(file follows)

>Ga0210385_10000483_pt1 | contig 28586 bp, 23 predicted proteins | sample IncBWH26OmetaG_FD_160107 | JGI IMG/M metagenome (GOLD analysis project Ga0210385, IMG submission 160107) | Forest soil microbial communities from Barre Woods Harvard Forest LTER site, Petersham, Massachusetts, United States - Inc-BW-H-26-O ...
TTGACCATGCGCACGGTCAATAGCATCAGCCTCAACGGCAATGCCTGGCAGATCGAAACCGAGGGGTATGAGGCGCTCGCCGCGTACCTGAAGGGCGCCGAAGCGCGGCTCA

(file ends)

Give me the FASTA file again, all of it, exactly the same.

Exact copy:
>Ga0210385_10000483_pt1 | contig 28586 bp, 23 predicted proteins | sample IncBWH26OmetaG_FD_160107 | JGI IMG/M metagenome (GOLD analysis project Ga0210385, IMG submission 160107) | Forest soil microbial communities from Barre Woods Harvard Forest LTER site, Petersham, Massachusetts, United States - Inc-BW-H-26-O ...
TTGACCATGCGCACGGTCAATAGCATCAGCCTCAACGGCAATGCCTGGCAGATCGAAACCGAGGGGTATGAGGCGCTCGCCGCGTACCTGAAGGGCGCCGAAGCGCGGCTCA